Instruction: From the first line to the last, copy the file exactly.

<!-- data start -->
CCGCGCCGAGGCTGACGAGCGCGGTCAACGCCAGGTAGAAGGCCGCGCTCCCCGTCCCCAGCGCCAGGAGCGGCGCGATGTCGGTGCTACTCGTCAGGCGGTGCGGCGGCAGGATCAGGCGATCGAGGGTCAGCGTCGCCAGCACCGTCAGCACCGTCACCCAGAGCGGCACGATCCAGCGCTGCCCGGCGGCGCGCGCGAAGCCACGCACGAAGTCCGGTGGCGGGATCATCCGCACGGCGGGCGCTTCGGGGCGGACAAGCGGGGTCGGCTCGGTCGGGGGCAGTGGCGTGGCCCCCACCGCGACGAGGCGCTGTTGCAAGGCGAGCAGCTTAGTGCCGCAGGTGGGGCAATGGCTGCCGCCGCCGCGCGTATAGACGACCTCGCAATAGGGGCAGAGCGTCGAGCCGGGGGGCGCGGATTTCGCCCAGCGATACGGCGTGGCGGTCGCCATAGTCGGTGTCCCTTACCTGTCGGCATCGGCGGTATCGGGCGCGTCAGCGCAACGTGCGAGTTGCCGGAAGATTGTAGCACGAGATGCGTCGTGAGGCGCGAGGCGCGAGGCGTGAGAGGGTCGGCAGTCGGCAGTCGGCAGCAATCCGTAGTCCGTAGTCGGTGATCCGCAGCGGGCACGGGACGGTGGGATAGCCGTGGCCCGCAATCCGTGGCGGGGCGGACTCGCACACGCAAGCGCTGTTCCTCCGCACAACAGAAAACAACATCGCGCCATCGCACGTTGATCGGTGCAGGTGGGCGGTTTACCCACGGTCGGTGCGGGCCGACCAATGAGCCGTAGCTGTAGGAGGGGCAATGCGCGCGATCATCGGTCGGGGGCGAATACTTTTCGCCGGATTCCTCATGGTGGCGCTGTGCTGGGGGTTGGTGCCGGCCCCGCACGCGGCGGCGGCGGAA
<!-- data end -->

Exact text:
CCGCGCCGAGGCTGACGAGCGCGGTCAACGCCAGGTAGAAGGCCGCGCTCCCCGTCCCCAGCGCCAGGAGCGGCGCGATGTCGGTGCTACTCGTCAGGCGGTGCGGCGGCAGGATCAGGCGATCGAGGGTCAGCGTCGCCAGCACCGTCAGCACCGTCACCCAGAGCGGCACGATCCAGCGCTGCCCGGCGGCGCGCGCGAAGCCACGCACGAAGTCCGGTGGCGGGATCATCCGCACGGCGGGCGCTTCGGGGCGGACAAGCGGGGTCGGCTCGGTCGGGGGCAGTGGCGTGGCCCCCACCGCGACGAGGCGCTGTTGCAAGGCGAGCAGCTTAGTGCCGCAGGTGGGGCAATGGCTGCCGCCGCCGCGCGTATAGACGACCTCGCAATAGGGGCAGAGCGTCGAGCCGGGGGGCGCGGATTTCGCCCAGCGATACGGCGTGGCGGTCGCCATAGTCGGTGTCCCTTACCTGTCGGCATCGGCGGTATCGGGCGCGTCAGCGCAACGTGCGAGTTGCCGGAAGATTGTAGCACGAGATGCGTCGTGAGGCGCGAGGCGCGAGGCGTGAGAGGGTCGGCAGTCGGCAGTCGGCAGCAATCCGTAGTCCGTAGTCGGTGATCCGCAGCGGGCACGGGACGGTGGGATAGCCGTGGCCCGCAATCCGTGGCGGGGCGGACTCGCACACGCAAGCGCTGTTCCTCCGCACAACAGAAAACAACATCGCGCCATCGCACGTTGATCGGTGCAGGTGGGCGGTTTACCCACGGTCGGTGCGGGCCGACCAATGAGCCGTAGCTGTAGGAGGGGCAATGCGCGCGATCATCGGTCGGGGGCGAATACTTTTCGCCGGATTCCTCATGGTGGCGCTGTGCTGGGGGTTGGTGCCGGCCCCGCACGCGGCGGCGGCGGAA